It’s easy to see the Santa Maria Valley’s farmlands being loaded with vegetables, fruits and flowers in the fall, but the work begins before then.
The difficulties faced by crops before harvest are most evident at the beginning; Weather, pests and predators can have a profound effect on a plant’s growth, even its ability to survive.
That’s where vegetable transplants come in, like those produced by Plantel Nurses.
Grown in controlled environments until transplanted into fields by trained and experienced workers, plantain vegetable seedlings allow the farmer’s crop to get off to a stronger start than direct seeding. When Plantel Nursery started its business, the owners believed that Santa Maria would be an ideal place for nursery planting because the lack of agricultural land in the area is one of the best ways to increase the productivity of the farm. The number of harvests you can get in a year.
In the year After starting from a location in Gary in 1987, Plantel opened a second location on Telephone Road in Santa Maria, and a few years later opened their new production facility at 2775 E. Clark Ave. Between the three facilities, 1,350,000 square feet of greenhouse space and similar square footage are available for outdoor growing.
What is growing in the facility at any time is completely determined by the orders from the farmers, and it is generally planned to jump in the fields located on the Central Coast.
Les Graulich, Plantel CFO and secretary, explains that farmers can harvest at least one or two more crops per year from seed by transplanting in the field instead of using seed.
Using transplanted vegetables instead of seeds keeps the overall yield of the crop consistent, eliminating the chance of failed germination and gaps in crop rows. Early plant growth.
“We put a good quality plant in the ground for our customers,” Graulich said.
Most of Plantel’s plants end up in local fields and farms, with 70 percent of their jobs located in San Luis Obispo, Santa Barbara and Ventura counties. The rest of the transplants are headed to farms around the state and even farms in Oregon, Washington, Nevada, Arizona and Wisconsin.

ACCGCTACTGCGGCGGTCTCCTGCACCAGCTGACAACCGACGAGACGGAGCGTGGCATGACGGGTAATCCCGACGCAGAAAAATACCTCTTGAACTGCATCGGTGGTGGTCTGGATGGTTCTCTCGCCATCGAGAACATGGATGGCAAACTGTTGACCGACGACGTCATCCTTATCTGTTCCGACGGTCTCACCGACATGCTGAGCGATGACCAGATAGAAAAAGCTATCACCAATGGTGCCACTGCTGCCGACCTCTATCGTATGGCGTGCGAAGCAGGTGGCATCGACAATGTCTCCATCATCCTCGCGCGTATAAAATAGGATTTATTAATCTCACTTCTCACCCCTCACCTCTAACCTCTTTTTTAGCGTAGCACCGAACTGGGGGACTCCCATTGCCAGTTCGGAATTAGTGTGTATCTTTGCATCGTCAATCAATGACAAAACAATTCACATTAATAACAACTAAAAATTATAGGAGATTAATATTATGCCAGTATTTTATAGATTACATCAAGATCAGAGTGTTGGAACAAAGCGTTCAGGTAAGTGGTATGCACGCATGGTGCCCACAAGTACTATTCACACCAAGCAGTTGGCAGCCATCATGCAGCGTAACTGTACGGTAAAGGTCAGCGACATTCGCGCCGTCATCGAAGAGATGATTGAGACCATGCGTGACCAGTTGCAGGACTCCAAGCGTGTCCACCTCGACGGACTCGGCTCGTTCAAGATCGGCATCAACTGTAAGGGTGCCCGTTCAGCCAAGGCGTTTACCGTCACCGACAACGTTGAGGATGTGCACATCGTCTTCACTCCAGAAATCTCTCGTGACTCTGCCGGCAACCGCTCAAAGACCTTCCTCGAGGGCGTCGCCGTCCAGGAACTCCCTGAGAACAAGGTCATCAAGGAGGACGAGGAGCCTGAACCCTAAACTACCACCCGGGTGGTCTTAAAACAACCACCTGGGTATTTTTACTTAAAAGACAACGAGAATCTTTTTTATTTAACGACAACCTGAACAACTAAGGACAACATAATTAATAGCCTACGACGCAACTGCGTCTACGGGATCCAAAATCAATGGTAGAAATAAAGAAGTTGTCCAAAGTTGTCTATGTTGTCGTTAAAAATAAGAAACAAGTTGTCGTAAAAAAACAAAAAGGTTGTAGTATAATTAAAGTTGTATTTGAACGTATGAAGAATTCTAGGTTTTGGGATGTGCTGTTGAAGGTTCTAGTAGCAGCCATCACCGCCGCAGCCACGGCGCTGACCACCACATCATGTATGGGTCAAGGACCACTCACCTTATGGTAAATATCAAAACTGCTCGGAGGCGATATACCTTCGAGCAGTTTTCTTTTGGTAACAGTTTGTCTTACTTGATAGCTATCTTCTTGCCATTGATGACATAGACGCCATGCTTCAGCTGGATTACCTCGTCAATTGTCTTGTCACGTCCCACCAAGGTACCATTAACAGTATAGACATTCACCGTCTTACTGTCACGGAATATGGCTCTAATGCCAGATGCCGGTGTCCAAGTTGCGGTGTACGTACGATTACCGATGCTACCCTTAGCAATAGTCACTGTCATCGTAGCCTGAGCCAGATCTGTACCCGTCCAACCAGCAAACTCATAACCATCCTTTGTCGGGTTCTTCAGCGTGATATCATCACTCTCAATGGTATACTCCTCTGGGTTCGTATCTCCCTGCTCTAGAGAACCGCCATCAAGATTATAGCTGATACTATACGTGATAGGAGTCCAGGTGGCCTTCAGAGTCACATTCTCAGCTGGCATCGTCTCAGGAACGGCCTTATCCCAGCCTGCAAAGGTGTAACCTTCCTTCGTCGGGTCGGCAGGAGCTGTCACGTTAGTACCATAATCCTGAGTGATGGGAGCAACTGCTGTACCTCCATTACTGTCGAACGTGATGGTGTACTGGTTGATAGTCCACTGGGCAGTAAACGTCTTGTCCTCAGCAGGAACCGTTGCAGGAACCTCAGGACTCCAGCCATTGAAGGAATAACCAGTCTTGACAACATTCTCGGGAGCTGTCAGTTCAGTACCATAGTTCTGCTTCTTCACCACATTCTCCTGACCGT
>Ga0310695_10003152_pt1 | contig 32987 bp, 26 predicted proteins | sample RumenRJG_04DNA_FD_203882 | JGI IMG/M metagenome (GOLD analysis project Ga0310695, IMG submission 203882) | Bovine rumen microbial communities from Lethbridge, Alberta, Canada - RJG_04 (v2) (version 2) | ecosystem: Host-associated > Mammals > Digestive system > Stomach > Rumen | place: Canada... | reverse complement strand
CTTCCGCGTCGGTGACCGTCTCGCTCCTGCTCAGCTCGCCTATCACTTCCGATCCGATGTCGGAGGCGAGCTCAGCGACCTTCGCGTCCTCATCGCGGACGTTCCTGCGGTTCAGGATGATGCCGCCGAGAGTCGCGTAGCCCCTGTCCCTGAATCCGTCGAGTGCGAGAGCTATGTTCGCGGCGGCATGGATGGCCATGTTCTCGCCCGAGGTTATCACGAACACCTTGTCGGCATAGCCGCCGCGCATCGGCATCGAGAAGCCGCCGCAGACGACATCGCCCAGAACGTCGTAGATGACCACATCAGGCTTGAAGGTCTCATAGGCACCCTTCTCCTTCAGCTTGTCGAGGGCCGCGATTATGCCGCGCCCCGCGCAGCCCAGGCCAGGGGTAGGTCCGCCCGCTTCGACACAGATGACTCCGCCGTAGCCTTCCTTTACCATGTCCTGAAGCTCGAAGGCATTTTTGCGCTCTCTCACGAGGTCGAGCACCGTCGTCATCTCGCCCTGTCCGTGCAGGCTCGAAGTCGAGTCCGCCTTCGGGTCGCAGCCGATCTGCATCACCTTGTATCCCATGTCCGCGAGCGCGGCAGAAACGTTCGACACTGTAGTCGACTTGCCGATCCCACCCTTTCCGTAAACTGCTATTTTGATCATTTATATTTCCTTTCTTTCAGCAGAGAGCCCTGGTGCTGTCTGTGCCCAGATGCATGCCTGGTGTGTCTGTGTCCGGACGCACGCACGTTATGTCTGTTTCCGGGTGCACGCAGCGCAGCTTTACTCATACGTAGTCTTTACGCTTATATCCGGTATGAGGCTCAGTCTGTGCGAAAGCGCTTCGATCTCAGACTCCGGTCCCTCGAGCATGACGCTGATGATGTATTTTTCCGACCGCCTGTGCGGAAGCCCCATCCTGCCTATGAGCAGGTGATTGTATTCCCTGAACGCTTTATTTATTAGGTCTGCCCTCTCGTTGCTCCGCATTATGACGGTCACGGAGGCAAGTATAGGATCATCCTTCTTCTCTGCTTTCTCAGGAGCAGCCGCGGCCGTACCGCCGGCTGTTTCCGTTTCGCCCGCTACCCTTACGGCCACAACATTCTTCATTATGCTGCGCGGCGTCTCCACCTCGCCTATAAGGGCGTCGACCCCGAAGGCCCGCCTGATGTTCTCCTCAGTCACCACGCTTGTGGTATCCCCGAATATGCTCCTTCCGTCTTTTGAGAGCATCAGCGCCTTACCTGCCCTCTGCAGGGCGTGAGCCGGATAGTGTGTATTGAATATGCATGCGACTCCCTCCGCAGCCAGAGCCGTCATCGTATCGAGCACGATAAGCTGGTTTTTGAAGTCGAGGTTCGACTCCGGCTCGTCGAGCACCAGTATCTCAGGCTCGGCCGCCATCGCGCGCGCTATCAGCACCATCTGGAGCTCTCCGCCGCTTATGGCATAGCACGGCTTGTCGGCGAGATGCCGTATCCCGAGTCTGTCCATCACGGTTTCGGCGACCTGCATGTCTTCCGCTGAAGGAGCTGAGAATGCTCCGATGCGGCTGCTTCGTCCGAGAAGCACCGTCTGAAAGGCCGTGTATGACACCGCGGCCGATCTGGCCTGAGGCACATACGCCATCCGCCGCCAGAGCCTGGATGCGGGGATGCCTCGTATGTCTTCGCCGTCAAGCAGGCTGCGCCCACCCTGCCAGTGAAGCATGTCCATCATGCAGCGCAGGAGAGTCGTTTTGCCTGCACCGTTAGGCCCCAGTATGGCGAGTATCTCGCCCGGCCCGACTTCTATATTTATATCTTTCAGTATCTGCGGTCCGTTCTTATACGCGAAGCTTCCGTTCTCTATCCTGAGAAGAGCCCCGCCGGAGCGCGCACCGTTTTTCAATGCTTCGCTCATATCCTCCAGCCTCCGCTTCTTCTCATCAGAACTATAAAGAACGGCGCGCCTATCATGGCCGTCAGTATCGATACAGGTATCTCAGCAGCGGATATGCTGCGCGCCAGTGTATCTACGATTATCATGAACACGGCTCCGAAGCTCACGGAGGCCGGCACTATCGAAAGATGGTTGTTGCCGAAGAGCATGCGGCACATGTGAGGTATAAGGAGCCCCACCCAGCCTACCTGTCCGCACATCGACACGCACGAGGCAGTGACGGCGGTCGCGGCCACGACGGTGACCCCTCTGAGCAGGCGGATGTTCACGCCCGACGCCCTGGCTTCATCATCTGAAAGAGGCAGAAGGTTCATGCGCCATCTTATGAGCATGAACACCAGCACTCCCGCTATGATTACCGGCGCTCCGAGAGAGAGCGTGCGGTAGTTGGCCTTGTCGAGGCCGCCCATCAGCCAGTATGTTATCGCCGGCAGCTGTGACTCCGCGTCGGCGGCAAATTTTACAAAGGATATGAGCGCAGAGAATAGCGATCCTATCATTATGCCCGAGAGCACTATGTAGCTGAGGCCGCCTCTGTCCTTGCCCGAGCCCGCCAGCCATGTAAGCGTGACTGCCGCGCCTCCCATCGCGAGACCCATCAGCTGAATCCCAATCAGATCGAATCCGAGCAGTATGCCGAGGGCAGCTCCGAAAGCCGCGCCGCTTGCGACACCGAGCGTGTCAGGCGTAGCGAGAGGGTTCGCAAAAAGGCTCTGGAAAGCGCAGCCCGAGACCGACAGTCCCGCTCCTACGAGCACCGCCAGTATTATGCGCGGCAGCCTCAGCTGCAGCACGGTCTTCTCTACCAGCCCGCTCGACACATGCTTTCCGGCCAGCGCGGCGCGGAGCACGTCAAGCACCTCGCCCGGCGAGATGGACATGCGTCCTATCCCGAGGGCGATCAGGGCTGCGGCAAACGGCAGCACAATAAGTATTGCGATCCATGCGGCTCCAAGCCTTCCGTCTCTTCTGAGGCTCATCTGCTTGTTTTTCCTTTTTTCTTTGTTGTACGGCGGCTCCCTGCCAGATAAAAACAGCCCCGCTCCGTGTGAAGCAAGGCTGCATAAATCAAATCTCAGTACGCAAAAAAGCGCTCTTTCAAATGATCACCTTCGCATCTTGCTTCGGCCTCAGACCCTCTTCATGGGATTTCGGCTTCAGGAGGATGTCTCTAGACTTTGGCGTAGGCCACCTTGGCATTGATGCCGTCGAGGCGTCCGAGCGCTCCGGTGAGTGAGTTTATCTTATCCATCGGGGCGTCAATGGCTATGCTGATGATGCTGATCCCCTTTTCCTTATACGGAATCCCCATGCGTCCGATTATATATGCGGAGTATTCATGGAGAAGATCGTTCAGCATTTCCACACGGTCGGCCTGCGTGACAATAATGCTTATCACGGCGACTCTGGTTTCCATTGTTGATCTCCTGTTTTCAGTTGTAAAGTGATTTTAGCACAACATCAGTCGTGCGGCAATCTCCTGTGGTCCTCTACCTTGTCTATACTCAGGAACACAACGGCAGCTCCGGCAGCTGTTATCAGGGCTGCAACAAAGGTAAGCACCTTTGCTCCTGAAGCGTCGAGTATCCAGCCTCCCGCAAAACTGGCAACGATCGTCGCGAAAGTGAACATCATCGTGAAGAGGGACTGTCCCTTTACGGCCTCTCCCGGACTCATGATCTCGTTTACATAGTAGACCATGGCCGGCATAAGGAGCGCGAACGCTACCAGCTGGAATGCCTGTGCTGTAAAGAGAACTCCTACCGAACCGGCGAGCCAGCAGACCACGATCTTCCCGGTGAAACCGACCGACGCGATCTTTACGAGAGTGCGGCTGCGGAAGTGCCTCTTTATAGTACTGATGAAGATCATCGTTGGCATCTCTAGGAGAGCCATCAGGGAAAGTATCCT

With many potential customers seeing the benefits of using transplanted crop seedlings every fall, the plantel business is booming.
Graulich in 2010 He said the company’s growth is directly linked to land prices.
“Farmland is very expensive today, and if you sow direct seed on those farms, it’s taking a lot of time to get a crop in the field and grow it,” he said.
That fact has led to growth in the company, and it can be a 140-acre main production facility, which the facility currently has an additional 80 acres. The addition is built on the same level of product environmental impact as the rest of the facility.
“One of the things we’re proud of is what we do for the environment,” Graulich points out: “We have our own water recycling program, so sometimes we recycle 70-80 percent of our water usage.
The company uses 250,000 gallon tanks to recycle water used to grow seedlings, and has a large groundwater catchment system that stores any rainwater that reaches the facility and irrigates their nearby crops.
Technicians at Plantel test the nutrient levels of captured or recycled water to ensure that their plants receive the same nutrients as fresh water. Plantel has also developed in-house automated loading docks and is currently maintaining machines in the field that will impact the productivity of the planting process.
Adapting to new workforce realities, climate and environmental needs or future growth and development allows Plantel Nurseries to continue to grow, helping local farmers produce high-quality products for an increasing number of near and far markets.